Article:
Alaska Supreme Court Chief Justice Joel Bolger is retiring on June 30, 2021. Bolger’s replacement will be Gov. Mike Dunleavy’s (R) second nominee to the five-member supreme court.
Bolger joined the Alaska Supreme Court in 2013. He was appointed by Gov. Sean Parnell (R) to succeed Justice Walter Carpeneti. He became chief justice of the court in July 2018. Bolger is the only justice to have served on every level in the Alaska state court system. Before joining the Alaska Supreme Court, Bolger was a judge on the Alaska Court of Appeals from 2008 to 2013, the Kodiak Superior Court from 2003 to 2008, and the Valdez District Court from 1997 to 2003. Bolger received his bachelor’s degree in economics from the University of Iowa in 1976 and his J.D. from the University of Iowa College of Law in 1978.
Under Alaska law, state supreme court justices are selected by the governor with help from a seven-member nominating commission. The commission provides a list of two or more candidates to the governor, who must choose from that list. New justices serve an initial term of at least three years, after which the justice must stand for retention in a yes-no election to remain on the bench. Subsequent terms last 10 years. The chief justice of the supreme court is selected by peer vote and serves a three-year term.
In addition to Chief Justice Bolger, the Alaska Supreme Court currently includes the following justices:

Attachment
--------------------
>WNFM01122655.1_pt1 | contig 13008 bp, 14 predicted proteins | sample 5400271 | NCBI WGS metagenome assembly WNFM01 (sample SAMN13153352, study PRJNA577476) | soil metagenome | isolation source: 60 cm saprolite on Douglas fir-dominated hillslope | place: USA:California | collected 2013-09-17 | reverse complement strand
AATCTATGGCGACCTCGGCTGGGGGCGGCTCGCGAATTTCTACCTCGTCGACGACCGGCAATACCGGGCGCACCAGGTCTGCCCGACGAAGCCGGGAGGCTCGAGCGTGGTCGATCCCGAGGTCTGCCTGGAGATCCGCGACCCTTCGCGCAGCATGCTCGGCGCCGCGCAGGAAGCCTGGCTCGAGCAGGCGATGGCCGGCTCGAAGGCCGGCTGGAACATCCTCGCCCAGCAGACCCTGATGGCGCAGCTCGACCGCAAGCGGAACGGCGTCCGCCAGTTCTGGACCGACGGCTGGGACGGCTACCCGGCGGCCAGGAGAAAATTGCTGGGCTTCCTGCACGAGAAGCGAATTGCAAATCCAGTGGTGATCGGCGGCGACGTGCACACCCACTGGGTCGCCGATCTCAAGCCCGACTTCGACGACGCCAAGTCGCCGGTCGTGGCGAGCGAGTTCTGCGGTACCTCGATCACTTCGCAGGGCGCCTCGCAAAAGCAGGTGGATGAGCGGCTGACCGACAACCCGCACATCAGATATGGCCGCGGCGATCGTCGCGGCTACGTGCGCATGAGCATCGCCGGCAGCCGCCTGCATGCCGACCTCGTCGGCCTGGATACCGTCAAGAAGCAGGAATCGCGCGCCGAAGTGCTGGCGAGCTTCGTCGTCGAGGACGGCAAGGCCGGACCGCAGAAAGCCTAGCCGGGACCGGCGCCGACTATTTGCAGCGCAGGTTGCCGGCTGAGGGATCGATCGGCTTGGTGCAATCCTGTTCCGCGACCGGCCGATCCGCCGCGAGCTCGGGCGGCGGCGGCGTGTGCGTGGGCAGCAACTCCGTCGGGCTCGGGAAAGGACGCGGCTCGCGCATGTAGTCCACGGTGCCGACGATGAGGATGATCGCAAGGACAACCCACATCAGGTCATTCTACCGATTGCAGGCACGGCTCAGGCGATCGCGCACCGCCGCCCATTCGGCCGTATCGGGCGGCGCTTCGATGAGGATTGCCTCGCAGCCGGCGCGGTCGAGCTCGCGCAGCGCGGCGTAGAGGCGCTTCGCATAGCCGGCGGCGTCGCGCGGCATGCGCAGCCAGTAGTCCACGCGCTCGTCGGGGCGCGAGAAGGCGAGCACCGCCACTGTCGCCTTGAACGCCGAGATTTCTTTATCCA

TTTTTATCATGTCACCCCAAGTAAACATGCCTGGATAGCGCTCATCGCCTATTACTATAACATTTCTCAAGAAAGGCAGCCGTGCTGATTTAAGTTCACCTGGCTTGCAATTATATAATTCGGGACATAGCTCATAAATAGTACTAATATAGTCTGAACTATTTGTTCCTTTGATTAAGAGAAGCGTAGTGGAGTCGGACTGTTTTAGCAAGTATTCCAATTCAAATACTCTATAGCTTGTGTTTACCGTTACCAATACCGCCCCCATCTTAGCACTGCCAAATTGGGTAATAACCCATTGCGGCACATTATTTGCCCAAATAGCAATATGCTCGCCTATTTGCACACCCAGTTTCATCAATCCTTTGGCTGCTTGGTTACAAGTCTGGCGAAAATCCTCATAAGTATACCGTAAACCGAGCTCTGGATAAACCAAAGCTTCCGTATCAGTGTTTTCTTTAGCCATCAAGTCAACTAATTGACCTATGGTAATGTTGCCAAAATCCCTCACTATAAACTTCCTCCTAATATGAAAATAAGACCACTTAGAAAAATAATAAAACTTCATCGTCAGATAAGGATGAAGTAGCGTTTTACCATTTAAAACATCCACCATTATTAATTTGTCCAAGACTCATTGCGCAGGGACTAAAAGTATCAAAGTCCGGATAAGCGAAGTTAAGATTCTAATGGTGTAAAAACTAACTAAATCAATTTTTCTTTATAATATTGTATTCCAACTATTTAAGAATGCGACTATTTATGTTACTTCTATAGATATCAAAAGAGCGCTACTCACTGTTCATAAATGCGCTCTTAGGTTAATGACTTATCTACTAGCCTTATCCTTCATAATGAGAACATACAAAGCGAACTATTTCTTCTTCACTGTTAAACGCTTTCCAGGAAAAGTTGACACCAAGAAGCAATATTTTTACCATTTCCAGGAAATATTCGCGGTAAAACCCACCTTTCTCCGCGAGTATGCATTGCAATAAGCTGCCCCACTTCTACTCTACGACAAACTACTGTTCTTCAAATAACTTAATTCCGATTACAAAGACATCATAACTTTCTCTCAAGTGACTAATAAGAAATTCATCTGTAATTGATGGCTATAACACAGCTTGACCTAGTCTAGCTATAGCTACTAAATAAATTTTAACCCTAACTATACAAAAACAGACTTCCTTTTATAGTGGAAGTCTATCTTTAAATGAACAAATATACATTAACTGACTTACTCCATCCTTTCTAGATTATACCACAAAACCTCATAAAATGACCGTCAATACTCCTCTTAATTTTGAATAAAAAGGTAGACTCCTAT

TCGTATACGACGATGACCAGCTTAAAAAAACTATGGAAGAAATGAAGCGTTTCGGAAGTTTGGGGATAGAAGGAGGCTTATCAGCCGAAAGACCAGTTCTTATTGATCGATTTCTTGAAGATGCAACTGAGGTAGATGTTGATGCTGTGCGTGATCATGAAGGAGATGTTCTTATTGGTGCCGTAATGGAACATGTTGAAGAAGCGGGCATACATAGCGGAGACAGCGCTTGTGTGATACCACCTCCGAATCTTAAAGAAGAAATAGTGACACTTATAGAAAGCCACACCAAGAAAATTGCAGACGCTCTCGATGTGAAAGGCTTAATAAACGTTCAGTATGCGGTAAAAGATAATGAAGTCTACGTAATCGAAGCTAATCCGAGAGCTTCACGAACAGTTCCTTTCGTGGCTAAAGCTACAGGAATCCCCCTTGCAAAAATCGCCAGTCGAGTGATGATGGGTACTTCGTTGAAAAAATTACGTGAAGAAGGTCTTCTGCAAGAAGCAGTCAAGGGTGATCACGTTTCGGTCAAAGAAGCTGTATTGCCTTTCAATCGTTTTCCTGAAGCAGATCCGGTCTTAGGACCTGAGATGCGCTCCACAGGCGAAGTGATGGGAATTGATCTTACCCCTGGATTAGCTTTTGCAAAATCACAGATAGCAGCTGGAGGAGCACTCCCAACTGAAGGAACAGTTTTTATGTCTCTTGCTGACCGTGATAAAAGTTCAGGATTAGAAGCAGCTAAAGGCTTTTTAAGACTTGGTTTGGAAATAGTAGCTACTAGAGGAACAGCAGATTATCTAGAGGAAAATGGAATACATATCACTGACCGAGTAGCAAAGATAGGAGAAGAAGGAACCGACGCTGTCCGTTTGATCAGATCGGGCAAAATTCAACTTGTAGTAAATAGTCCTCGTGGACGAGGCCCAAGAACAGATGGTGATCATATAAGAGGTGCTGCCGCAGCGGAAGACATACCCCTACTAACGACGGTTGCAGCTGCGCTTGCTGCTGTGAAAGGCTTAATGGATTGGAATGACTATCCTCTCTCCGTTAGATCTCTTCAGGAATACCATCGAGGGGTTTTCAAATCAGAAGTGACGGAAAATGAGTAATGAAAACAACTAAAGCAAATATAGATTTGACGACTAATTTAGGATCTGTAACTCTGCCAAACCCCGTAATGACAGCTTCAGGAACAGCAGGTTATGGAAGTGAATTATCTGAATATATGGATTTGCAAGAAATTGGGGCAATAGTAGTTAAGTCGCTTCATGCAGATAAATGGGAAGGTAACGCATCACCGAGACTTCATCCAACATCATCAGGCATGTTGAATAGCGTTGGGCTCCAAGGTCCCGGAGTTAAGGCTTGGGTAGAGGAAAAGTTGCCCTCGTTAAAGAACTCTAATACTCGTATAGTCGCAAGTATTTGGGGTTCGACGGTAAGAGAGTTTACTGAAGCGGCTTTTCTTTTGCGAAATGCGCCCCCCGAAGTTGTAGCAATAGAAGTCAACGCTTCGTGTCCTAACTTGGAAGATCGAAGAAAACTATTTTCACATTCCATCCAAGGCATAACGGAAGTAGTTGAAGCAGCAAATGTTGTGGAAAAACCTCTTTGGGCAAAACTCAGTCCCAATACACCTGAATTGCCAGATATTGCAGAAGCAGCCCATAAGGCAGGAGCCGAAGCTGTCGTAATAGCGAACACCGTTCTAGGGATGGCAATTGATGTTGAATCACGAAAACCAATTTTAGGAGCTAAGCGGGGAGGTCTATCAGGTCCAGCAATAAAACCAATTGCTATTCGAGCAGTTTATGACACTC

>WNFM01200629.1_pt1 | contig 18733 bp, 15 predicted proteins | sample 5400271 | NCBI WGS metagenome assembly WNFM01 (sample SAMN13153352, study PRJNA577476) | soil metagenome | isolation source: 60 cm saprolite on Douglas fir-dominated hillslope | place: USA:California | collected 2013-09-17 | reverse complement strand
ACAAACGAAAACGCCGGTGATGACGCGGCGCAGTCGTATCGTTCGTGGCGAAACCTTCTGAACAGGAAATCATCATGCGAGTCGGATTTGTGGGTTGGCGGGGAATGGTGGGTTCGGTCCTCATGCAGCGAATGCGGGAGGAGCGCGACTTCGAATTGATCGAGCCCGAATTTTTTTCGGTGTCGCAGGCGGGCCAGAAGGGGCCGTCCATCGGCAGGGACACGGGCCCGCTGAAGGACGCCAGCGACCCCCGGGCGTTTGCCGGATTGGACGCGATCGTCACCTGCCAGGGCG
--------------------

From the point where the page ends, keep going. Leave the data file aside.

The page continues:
- Daniel Winfree – Appointed by Gov. Sarah Palin (R) in 2008
- Peter Maassen – Appointed by Gov. Sean Parnell (R) in 2012
- Susan Carney – Appointed by Gov. Sean Parnell (R) in 2012
- Dario Borghesan – Appointed by Gov. Mike Dunleavy (R) in 2020
In 2021, there will be three supreme court vacancies in two of the 29 states where replacement justices are appointed instead of elected. The vacancies are due to retirements. One vacancy—South Dakota—is in a state where a Republican governor appoints the replacement. The second vacancy—Colorado—is in a state where a Democratic governor appoints the replacement, and the vacancy in Alaska is in a state where a Republican governor appoints the replacement.
In 2020, there have been 23 supreme court vacancies in 16 of the 29 states where replacement justices are appointed instead of elected. One vacancy occurred when a chief justice died, one vacancy occurred when a justice was not retained, and 21 vacancies were caused by retirements.